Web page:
San Fransico

San Franciso1On a recent trip to California, my brother and I had the adventure of our lives as we rode a Segway through the streets of San Francisco. Segway tours are the hip new way to explore cities. They offer a unique mode of transportation that provides intuitive riding and a better vantage point than other touring methods. Plus, Segway tours allow riders to cover much greater distances than traditional walking tours, adding miles of coverage and many more sights.

Our tour of choice was San Francisco and Sausalito Electric Tour Company’s “San Francisco Nighttime Tour.” As the name suggests, this was a ninety minute fully narrated nighttime tour of San Francisco. Neither of us had ever been on a Segway, so we didn’t know what to expect. I must admit that I was a little nervous once I learned that we would be riding the Segway on the streets with the traffic and at night no less! I guess I was expecting a leisurely tour along the sidewalks. My fears were eased a bit when we learned that there would be a 45 minute training course included prior to the tour.

We met our guide, Steve, and six fellow tour mates at the rear parking lot at 757 Beach Street across the street from the Hyde Street Cable Car turnaround in Fisherman’s Wharf. After viewing a safety video, one by one, Steve fitted us with a safety vest and helmet and then had us step onto the Segways for some instruction. The helmets were outfitted with radio receivers so we could hear Steve’s remarks on local history at various stops. He had us move the Segway forward, then backward and finally around in a circle. The Segway moves in reaction to body position: to propel the vehicle forward, you simply lean your body forward. To slow down or stop, you lean your weight back, almost as if you were going to sit down. The sensation was a little weird at first, especially when it came to stopping. Every instinct tells you that you are going to fall, however the Segway is designed to keep you balanced. Once everyone was comfortable operating their Segway, Steve set up an obstacle course and had us line up and ride the Segways through the twists and turns of the course. The final task was to propel the Segway to the top speed and then stop as quickly as possible. Once our guide felt that everyone was comfortable riding the Segways, it was time to begin our tour.

Our tour began at Fisherman’s Wharf and traveled along the waterfront offering spectacular views of Alcatraz and the twinkling lights of the Bay Bridge. Before long, the tour took a jog to the right and we were faced with our first hill as we made our way toward North Beach. I was just getting the hang of riding the Segway on a flat surface; hills were another story, especially those steep hills that San Francisco is famous for. With my heart racing and after a little encouragement from our guide, I leaned forward and the Segway moved effortlessly up the hill. I was about to breathe a sigh of relief when the traffic light turned red right before we had reached the top of the hill. I immediately had images of rolling down the steep hill backwards! As if sent from Heaven, Steve’s calming voice came over the headset and instructed us to come to a stop at the traffic light and stand upright and the Segway would stay in place. It worked like a charm.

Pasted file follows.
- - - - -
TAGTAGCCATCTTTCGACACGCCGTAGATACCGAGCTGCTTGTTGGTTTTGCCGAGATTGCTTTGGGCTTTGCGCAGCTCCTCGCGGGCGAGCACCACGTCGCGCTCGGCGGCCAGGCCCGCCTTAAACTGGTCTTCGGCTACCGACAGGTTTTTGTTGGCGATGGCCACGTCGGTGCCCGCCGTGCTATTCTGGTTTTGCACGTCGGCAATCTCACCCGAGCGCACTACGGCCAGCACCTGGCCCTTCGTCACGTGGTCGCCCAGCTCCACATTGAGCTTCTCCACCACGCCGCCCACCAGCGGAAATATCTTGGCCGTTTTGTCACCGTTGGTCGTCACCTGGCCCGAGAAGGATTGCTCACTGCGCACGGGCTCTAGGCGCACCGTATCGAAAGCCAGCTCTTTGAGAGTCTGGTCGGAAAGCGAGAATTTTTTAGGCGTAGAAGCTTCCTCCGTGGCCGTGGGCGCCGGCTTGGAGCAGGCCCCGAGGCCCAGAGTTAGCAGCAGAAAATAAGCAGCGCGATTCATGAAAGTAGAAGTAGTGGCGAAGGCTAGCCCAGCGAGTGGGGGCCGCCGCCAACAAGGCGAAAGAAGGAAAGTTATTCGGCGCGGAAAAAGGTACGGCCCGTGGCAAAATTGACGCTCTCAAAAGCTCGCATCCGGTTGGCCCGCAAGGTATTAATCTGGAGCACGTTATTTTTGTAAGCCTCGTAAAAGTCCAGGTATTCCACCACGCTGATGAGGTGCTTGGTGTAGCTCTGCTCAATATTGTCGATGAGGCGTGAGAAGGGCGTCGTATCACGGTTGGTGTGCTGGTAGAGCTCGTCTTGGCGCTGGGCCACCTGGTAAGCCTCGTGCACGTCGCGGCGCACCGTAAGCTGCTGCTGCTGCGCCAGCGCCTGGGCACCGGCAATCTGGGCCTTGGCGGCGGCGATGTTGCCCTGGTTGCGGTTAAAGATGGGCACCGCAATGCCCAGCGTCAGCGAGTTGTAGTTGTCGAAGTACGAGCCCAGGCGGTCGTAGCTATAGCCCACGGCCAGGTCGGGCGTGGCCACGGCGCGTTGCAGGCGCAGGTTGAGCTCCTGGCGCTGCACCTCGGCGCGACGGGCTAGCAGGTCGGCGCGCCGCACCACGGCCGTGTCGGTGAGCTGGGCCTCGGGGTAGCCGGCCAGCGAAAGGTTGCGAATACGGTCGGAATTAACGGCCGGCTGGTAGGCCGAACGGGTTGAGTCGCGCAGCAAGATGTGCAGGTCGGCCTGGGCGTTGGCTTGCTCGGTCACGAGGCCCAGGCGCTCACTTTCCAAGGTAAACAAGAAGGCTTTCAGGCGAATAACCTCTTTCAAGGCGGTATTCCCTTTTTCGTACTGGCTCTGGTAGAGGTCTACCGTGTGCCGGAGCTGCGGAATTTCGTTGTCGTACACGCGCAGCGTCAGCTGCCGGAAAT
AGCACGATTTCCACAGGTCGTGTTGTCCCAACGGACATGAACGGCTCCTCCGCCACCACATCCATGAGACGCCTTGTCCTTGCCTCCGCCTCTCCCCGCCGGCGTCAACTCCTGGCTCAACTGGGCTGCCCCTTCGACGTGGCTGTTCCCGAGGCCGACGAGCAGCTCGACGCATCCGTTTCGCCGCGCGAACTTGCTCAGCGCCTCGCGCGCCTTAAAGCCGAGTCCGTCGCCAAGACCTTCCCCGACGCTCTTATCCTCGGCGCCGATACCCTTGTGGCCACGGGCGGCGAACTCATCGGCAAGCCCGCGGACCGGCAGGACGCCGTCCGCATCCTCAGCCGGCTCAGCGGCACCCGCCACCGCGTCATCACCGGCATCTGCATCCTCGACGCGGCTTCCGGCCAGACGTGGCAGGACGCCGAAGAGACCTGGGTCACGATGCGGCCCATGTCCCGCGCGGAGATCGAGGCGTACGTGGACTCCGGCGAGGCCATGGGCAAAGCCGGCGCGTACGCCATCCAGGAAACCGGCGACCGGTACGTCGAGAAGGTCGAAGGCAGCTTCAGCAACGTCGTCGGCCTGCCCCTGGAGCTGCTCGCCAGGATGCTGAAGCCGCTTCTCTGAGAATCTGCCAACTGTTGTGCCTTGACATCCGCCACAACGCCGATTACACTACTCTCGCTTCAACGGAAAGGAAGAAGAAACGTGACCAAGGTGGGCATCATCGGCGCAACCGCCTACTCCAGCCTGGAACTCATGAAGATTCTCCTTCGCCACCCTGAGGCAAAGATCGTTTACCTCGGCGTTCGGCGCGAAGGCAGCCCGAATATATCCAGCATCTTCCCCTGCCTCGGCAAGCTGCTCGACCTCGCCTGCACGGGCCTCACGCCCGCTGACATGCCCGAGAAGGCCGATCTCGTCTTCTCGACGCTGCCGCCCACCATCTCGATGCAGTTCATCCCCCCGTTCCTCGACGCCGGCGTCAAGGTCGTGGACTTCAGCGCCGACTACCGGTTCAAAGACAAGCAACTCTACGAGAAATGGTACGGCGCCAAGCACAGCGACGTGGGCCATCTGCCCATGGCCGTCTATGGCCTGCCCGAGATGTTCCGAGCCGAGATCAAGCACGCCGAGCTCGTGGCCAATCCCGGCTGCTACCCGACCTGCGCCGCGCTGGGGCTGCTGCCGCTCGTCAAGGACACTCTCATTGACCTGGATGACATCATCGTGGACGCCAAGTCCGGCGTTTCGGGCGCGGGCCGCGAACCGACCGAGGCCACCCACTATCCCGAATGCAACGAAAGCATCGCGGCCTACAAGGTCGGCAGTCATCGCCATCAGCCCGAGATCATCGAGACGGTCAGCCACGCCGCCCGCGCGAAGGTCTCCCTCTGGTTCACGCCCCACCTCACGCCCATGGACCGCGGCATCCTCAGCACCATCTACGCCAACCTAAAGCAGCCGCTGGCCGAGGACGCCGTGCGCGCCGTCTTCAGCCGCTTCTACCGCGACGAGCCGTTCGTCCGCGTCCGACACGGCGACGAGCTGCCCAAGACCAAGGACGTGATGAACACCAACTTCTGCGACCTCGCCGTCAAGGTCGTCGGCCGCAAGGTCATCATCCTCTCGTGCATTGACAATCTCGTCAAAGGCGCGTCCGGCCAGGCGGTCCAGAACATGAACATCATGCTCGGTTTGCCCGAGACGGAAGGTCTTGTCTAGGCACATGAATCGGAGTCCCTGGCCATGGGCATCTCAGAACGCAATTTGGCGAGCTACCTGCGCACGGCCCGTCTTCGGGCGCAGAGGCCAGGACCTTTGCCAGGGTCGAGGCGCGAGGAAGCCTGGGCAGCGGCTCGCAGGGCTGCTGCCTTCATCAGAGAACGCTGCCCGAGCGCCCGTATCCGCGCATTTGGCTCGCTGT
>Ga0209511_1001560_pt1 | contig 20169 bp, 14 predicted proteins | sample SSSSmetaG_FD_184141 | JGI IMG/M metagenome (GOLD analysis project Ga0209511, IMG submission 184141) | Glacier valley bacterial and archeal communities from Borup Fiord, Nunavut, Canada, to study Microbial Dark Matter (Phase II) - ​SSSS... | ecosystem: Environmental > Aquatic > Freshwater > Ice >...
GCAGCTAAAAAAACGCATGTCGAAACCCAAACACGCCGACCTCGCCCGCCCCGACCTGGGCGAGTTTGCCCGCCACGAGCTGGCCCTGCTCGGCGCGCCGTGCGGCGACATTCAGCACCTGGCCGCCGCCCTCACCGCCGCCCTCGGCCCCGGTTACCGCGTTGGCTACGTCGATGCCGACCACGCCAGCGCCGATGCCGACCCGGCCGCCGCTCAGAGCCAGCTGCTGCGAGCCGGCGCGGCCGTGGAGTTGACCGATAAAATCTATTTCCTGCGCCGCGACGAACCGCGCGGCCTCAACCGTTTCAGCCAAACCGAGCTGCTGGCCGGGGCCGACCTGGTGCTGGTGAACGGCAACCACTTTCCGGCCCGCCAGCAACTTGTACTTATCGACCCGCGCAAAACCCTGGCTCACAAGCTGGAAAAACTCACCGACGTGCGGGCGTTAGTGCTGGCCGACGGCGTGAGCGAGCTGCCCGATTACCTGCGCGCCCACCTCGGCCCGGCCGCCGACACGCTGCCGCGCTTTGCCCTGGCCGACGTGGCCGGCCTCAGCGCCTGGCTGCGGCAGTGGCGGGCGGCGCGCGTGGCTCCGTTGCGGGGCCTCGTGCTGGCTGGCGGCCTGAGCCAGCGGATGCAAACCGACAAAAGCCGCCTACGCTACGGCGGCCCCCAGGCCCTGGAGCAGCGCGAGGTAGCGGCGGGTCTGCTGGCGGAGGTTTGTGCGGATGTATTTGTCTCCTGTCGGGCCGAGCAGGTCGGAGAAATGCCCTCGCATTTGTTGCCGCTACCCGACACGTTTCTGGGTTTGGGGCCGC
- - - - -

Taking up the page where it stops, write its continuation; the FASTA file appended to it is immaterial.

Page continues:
We continued on and rode past Saints Peter and Paul Church. This towered neo-Gothic cathedral, consecrated in 1924, anchors Washington Square Park and with it forms the center of the neighborhood. Joe DiMaggio and Marilyn Monroe were famously photographed here after their City Hall wedding. North Beach is that rare thing — a neighborhood that manages to be a perennial hit with tourists, yet also remains beloved by the locals. It’s best known as San Francisco’s Little Italy and is home to some of the liveliest nightclubs and bars in town. We took a short break to stretch our legs and grab a slice of that famous pizza.

San Franciso2As we cruised past famous San Francisco landmarks such as Ghirardelli Square, the National Maritime Museum and the historic sailing ships at Hyde Street Pier, Steve entertained us with stories and historical facts. I quickly realized that part of the fun was watching people react to us. Donning a helmet and rolling through the crowded streets of San Francisco on something that resembles a sport-utility scooter gives one a certain prominence. Everywhere we went people would wave or stop to take photos of us.

At the end of our tour, our group was unscathed. In fact, everyone wanted to come back for more. For the savvier Segway tour guests, the “Advanced Rider Segway Tour” incorporates more riding, bigger hills and a bit less historical narration. And now the answer to riders’ number one request, “Can you ride down Lombard Street, the crookedest street?” is “yes you can.” Lombard Street is best known for the one-way section on Russian Hill between Hyde and Leavenworth Streets, in which the roadway has eight switchbacks that have earned the street the distinction of being the crookedest street in the world. The advanced tour is only available for guests who have already experienced a prior Segway tour.

Tours operate seven days a week and are subject to availability and reservations are strongly encouraged to insure that you get the time slot you require. Tour cost is $70.00 per person. To make reservations, please call 415-474-3130 or visit http://www.electrictourcompany.com.

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